Sunday, April 15, 2012

The Eucharist: Giving Thanks

On Wednesday, Duane asked me to lead Communion at the weekend service.  At first I didn't know what he was asking, and then I kind of just said, "Really?"  I was stunned.

It's Sunday morning, and I still don't know if I'm going to say yes.  I don't know why I'm so cautious about these kinds of things.

I've taken Communion once a month every month since I was about eleven.  If you calculate my age and the number of months, that's a lot of times.  (I've probably missed it a few months, but there have also been months when I took communion more than once.)

I have directed communion in a life group, but I've never done this in a larger group.  In fact, I rarely speak in front of large groups.  It's not that I'm afraid or anything, but I just don't.

At any rate, and of course you know this is going someplace, I've been thinking about Communion and what it means and why we do this every month.

Communion is a celebration of what Jesus did for us.  It's a time to give thanks for his sacrifice on the Christ.  It's time to give thanks for gifts we receive because of that sacrifice.

I enjoy these gifts every day, the privilege of entering into God's presence through prayer and worship, the joy of having the Holy Spirit active in my life, the comfort of knowing that God loves me and sees me as his child.

Nevertheless, it's easy to forget that we only enjoy these gifts because of the cross.  None of this is possible unless Jesus is nailed to the cross.

Some groups of Christians call Communion, the Eucharist.  This word comes from the Greek word for "thanksgiving."  When we take communion, we are indeed giving thanks.  As Paul puts it, we give thanks because Christ's sacrifice "rescues us from the dominion of darkness and brings us into the kingdom of the Son."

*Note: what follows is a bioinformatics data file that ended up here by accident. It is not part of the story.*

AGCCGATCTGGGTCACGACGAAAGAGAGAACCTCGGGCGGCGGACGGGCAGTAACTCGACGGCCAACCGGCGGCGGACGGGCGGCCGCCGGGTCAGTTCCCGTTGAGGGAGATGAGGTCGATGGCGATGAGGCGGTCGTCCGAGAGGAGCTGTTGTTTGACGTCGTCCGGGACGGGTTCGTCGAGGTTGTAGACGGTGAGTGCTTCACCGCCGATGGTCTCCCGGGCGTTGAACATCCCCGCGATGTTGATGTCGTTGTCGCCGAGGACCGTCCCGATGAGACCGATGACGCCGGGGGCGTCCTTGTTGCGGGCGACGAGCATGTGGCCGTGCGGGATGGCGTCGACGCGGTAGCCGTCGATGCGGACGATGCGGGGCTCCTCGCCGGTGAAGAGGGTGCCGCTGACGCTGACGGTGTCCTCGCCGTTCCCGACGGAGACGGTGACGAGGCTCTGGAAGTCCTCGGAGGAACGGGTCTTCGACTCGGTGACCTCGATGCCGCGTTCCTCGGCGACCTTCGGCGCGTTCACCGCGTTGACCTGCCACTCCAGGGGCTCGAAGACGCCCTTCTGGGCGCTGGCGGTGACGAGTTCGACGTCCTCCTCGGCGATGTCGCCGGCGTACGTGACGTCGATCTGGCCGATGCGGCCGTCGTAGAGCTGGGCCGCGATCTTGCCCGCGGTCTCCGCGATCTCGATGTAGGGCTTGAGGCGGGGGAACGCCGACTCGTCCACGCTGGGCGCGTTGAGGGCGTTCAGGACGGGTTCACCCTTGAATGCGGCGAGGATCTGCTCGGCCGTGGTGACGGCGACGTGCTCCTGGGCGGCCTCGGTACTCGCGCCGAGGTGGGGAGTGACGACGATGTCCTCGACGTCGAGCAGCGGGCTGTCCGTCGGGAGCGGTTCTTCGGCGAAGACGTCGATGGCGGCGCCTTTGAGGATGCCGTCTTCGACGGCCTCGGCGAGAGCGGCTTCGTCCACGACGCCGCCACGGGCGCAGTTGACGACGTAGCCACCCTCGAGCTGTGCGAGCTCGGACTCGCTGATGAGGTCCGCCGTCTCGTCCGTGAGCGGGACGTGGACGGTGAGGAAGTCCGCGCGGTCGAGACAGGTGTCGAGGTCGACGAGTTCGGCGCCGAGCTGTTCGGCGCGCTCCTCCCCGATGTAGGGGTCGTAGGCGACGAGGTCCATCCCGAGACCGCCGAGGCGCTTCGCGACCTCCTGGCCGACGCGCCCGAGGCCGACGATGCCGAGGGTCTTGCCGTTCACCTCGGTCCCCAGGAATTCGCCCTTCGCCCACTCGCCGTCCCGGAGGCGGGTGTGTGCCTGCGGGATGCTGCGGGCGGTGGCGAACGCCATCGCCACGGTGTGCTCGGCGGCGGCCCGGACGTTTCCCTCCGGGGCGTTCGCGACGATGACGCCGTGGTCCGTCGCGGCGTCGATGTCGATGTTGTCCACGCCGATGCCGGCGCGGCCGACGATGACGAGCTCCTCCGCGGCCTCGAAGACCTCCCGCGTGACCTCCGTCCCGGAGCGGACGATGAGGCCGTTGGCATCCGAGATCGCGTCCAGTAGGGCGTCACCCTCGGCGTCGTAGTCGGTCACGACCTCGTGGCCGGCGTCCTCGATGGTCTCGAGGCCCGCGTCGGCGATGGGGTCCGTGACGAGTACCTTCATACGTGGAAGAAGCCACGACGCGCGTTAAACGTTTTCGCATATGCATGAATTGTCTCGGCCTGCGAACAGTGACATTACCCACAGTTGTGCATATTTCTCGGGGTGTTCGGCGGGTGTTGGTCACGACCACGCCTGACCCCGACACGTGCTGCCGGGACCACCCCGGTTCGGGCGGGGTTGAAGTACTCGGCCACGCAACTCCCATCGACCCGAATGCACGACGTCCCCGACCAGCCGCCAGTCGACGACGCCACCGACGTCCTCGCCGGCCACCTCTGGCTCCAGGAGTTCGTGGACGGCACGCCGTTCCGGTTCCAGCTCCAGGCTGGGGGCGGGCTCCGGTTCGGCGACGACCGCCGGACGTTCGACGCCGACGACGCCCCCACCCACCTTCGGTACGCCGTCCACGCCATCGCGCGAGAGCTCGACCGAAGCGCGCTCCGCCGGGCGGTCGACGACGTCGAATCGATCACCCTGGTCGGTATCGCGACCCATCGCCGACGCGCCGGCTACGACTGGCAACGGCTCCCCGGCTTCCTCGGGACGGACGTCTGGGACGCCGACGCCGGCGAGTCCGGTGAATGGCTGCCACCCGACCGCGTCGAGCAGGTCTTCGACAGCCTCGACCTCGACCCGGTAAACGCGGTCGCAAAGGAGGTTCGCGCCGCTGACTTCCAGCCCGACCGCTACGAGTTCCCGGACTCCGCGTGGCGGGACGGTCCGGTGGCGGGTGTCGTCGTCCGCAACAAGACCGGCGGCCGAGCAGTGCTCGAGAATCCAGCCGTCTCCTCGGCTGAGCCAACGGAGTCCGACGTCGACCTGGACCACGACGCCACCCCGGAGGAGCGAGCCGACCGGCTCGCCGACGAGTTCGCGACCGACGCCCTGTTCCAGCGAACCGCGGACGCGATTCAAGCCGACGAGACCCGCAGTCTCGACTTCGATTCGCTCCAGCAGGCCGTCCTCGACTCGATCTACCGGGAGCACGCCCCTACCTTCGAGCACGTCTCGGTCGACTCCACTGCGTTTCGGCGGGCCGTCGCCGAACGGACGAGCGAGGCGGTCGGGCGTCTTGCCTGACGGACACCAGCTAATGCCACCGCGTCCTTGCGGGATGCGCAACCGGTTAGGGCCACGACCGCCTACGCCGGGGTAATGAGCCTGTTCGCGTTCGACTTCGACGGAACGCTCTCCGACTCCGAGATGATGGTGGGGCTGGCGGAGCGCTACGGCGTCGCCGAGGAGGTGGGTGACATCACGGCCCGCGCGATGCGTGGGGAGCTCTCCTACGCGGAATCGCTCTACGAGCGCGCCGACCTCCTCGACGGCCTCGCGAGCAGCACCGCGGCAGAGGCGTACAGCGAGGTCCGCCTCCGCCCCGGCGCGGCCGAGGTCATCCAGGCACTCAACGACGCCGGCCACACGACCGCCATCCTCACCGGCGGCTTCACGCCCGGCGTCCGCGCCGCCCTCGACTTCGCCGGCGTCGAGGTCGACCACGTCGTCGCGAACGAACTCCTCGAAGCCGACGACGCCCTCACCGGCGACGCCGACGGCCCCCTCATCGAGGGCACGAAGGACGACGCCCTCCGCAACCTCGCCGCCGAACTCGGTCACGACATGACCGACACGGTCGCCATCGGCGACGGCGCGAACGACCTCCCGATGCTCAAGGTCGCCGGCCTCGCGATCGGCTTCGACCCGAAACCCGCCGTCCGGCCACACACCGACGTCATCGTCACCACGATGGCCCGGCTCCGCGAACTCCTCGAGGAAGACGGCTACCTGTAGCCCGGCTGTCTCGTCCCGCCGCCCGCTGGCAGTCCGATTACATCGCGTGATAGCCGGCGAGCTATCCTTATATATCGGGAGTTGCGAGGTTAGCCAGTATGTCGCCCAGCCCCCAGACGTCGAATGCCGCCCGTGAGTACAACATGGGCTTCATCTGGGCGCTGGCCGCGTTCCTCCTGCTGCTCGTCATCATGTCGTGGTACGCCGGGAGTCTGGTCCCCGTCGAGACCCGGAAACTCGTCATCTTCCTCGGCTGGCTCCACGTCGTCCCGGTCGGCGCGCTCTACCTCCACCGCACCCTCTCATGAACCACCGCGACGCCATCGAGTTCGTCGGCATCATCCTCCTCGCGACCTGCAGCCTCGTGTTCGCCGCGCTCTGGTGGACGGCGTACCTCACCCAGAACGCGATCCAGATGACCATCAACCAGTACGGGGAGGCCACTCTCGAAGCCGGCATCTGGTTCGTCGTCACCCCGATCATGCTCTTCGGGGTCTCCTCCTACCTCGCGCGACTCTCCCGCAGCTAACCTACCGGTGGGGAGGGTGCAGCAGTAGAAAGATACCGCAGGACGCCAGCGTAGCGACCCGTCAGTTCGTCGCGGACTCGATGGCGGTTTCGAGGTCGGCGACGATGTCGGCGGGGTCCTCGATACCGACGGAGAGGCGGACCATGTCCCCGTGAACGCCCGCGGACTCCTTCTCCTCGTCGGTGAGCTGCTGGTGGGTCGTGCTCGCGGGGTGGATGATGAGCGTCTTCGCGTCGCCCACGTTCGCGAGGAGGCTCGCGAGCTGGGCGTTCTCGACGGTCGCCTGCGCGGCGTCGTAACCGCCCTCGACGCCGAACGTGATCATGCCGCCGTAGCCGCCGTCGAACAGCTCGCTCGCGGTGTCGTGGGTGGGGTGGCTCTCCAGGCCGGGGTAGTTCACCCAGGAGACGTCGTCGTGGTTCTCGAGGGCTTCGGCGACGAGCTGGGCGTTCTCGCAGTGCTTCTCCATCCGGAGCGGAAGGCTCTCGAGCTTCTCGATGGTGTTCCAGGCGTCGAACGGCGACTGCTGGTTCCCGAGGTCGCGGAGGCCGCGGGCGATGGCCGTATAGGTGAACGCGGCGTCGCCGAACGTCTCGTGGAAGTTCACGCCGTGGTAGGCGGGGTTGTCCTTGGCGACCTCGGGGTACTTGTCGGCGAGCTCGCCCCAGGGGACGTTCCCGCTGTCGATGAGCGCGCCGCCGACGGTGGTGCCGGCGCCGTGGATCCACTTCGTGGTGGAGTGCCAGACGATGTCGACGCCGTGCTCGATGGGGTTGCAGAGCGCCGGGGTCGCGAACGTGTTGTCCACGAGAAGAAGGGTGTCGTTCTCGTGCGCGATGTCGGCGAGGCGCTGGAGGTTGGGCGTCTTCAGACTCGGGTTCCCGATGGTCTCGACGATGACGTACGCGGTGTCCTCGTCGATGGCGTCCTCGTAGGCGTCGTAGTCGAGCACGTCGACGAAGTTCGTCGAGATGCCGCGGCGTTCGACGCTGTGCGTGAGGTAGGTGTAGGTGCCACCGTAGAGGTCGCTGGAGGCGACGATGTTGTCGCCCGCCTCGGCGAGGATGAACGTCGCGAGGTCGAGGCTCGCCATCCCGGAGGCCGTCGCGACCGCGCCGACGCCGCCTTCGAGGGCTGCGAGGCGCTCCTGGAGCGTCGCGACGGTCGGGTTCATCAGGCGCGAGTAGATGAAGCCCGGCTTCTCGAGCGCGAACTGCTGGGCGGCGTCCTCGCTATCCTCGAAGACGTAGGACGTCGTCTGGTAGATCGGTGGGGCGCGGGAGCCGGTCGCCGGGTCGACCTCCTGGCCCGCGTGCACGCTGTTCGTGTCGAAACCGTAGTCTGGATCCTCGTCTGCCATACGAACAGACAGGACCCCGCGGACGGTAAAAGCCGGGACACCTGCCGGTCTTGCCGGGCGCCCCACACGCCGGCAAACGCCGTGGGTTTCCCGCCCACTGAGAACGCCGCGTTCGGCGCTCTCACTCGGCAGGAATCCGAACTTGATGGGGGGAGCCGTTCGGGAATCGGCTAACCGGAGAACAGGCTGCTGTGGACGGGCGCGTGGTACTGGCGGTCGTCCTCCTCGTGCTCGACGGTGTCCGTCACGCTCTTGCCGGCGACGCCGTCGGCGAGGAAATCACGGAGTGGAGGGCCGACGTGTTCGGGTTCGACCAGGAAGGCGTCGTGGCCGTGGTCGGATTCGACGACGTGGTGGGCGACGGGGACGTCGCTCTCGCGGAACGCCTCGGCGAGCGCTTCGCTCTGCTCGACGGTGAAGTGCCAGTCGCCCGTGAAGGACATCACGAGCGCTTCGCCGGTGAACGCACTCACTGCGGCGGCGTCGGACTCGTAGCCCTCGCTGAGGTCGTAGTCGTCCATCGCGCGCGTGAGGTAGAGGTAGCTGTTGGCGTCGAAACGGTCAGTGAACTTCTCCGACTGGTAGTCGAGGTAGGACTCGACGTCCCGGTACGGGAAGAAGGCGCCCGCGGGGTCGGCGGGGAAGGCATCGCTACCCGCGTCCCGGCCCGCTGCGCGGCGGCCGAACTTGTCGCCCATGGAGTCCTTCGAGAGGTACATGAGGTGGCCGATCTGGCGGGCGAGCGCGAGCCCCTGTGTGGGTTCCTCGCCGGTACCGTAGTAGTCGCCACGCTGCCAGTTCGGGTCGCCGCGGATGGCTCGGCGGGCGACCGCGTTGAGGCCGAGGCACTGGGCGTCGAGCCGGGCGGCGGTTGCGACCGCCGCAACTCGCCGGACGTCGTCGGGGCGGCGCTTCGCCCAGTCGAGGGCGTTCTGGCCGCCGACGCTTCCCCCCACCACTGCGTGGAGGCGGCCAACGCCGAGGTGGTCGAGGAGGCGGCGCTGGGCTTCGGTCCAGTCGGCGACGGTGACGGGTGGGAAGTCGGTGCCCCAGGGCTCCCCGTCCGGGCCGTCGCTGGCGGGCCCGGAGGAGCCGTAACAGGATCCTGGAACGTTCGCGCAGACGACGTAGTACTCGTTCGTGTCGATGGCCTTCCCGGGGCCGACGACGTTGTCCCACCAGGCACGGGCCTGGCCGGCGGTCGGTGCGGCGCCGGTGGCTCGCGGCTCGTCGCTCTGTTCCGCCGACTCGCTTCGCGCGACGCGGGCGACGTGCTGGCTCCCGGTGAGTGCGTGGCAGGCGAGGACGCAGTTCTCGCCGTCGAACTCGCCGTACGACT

We must never forget that we would still live in the dominion of darkness, separated from God's presence, if Christ had not willingly given us life for us.

And so this tradition has been passed on from Jesus' generation to the first generation of disciples and on and on through history to us.  Indeed, Jesus himself, instructs us to remember, to share in this tradition with Christians all over the world throughout history.

In 1 Corinthians 11, Paul says:
I passed on to you the tradition the Lord gave to me.  On the same night the Lord Jesus was betrayed, He took the bread in His hands; and after giving thanks to God, He broke it and said, "This is My body, broken for you.  Keep doing this so that you and all who come after will have a vivid reminder of Me."
After they had finished dinner, He took the cup and in the same way said, "This is the new covenant, executed in My blood.  Keep doing this; and whenever you drink it, you and all who come after will have a vivid reminder of Me."
 Every time you taste this bread and every time you place the cup to your mouths and drink, you are declaring the Lord's death, which is the ultimate expression of His faithfulness and love, until He comes again.  The Voice Bible
When we take Communion, when we celebrate the Eucharist, giving thanks for all that Christ has done, we must remember all that Christ death means for us.

In dying, he takes our place.
In dying, he gives us life.

In dying, he rescues us from the powers of darkness and delivers us into the Kingdom of Love.

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